CUBLEX, 7 August 2021 — On August 17, Decree-Law No. 35 (DL35) was published in the Official Gazette: “On Telecommunications, Information and Communication Technologies, and the Use of the Radioelectric Spectrum” and Resolution 105 “National Action Model for the response to Cybersecurity incidents.”
What are the implications of these new rules? Do they criminalize freedom of expression on the internet?
Cubalex shares the opinions of our legal team on the matter:
Laritza Diversent: The state is appealing to its sovereignty in order to restrict human rights. This new legal regulation irrationally restricts freedom of expression. National sovereignty cannot be used as a legitimate basis to restrict human rights, according to international standards. Therefore, the Cuban State’s argument for publishing this decree is not based on international law.
If they are going to act within “legal frameworks in accordance with universal practice in telecommunications,” as the decree says, the decree is not consistent with the international conventions they have signed, nor with the services associated with this instrument, because the services have nothing to do with the content of the publications that could be punishable by applying DL35.
The State has to hunt for other resources to protect its services without the need of falling into rules that penalize freedom of expression, especially in social networks, which is the objective of this new censoring decree, and now with special interest as a result of the protests of #11J (11 July 2021).
Julio Ferrer: It’s worth asking the Council of State, which has resumed the practice of issuing decree-laws (one after the other and without the National Assembly of People’s Power meeting), whether Decree-Law 370 is still in force. The recently issued Decree-Law 35 makes no reference to it. They’ve returned to the nefarious practice of promulgating and
Alain Espinosa: Sovereignty is not violated or put at risk by the exercise of rights inherent to human beings. That is the first manipulation, then above that I see violations of the International Covenant on Civil and Political Rights, which establishes the causes that can lead to a restriction of rights, and then expressly establishes a group of them that can never be restricted.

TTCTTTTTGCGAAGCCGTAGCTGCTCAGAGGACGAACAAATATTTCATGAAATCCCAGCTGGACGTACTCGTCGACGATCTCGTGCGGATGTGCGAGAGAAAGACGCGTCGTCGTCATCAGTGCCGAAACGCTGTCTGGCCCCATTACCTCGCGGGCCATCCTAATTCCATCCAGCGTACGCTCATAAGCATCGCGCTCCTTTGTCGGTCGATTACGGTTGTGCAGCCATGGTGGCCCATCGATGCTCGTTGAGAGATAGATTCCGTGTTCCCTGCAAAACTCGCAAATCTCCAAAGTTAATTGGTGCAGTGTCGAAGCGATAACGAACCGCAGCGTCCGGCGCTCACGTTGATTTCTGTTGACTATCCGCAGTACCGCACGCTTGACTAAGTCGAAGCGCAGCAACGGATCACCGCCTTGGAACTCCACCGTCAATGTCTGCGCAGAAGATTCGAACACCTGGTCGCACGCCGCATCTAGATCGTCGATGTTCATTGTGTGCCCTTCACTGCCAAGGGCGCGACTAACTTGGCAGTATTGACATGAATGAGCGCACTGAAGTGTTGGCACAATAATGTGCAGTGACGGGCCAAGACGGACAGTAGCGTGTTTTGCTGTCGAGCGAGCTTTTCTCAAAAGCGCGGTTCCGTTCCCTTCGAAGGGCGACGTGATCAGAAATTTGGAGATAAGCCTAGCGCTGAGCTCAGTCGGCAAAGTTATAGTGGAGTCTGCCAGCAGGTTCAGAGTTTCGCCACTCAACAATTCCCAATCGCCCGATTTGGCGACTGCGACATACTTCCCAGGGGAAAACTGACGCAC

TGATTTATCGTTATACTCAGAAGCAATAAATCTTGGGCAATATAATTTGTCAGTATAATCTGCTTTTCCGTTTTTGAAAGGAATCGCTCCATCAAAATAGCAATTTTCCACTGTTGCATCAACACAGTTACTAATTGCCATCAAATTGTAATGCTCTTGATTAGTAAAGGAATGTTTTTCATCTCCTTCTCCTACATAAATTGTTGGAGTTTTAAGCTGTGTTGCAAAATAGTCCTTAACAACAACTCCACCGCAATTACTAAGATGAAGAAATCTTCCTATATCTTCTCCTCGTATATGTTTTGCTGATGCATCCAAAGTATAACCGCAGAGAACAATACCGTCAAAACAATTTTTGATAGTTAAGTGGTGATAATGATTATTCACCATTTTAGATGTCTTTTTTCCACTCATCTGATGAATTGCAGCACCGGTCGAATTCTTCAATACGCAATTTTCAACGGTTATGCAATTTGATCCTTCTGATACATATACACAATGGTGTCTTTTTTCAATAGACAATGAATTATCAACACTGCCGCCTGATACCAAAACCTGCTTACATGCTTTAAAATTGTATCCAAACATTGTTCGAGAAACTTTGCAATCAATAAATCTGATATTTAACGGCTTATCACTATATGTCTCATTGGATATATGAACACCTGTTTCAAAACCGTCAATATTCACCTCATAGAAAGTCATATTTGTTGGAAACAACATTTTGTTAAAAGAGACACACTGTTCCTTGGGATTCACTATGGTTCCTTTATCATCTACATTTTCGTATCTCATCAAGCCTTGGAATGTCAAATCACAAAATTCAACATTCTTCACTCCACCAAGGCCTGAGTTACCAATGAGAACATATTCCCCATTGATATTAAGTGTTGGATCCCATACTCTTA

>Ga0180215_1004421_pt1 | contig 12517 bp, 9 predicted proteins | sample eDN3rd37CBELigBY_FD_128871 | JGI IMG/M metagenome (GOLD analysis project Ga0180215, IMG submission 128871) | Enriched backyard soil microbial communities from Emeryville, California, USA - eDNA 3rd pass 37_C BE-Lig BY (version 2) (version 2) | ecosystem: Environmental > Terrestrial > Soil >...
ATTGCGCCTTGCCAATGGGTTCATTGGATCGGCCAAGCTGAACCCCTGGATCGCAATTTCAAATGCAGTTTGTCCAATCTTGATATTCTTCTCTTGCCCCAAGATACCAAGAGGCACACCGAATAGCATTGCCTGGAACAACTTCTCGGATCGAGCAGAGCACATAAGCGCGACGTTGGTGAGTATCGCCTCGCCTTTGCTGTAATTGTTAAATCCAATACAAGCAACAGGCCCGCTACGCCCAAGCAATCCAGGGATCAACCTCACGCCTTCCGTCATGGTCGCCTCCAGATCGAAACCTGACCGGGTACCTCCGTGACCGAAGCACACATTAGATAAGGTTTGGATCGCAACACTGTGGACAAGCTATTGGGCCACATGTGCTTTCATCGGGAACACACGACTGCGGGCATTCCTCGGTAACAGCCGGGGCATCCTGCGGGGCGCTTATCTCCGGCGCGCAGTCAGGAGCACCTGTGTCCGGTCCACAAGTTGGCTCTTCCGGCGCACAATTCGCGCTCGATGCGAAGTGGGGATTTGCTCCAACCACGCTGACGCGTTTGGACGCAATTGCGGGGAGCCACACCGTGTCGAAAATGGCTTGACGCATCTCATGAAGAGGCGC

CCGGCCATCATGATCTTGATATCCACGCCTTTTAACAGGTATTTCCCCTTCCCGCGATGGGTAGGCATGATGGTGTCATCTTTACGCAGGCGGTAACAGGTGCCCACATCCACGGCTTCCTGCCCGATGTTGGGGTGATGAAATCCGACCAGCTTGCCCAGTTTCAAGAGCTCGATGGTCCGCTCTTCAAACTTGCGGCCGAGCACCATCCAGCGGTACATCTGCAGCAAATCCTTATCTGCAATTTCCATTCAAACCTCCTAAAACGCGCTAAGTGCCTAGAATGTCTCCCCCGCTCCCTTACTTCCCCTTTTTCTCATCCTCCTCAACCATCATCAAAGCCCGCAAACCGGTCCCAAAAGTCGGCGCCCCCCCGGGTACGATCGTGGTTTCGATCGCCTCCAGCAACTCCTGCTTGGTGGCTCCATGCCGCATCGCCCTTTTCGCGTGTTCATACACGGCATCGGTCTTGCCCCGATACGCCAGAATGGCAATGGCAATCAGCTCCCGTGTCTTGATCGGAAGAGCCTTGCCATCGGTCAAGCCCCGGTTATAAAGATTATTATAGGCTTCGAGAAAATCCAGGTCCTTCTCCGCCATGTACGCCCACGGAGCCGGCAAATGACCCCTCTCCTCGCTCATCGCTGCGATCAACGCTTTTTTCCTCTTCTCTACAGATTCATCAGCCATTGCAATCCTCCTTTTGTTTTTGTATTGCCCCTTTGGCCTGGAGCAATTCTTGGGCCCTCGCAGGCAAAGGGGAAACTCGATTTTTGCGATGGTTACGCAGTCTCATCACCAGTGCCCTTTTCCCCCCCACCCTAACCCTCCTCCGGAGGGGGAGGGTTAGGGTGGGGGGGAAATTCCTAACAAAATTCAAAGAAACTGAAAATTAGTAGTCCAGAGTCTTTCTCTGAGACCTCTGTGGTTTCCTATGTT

Giselle Morfi: This is the whip of free speech. It is a rule focused on State Security and not on the rights of citizens. The Law of Transparency and Access to Information was foreseen in June 2021 in the Cuban Legal Calendar; instead this regulation comes out and the only thing it does is censor.
In a preliminary or superficial analysis, just reading the introductory titles of the decree, we are faced with a stamp of prior censorship, which establishes limits that are too broad and abstract and that go against all international standards of human rights related to freedom of expression and the right to information.
Regulating false or fake news as a crime is very dangerous. For example, let’s remember what’s happened in China and Venezuela, where without concrete evidence of actual harm and with discretionary limits left to the authority that applies the norm, they can sanction any person for “cyberterrorism,” directly undermining freedom of expression without any legitimacy. Decree-law 370 is nothing compared to Decree-Law 35.
Laritza Diversent: According to Article 2 of Decree-Law 35, any form of publication on social networks from Cuba within the category of “telecommunications” could be sanctioned with this rule. They don’t stipulate which are the specific contraventions except those that are highly dangerous. Aside from sovereignty and this broad framework that covers any publication on social networks, such as Twitter and Facebook mainly, or even in WhatsApp or Telegram groups, this regulation has complementary legislation that already establishes fines.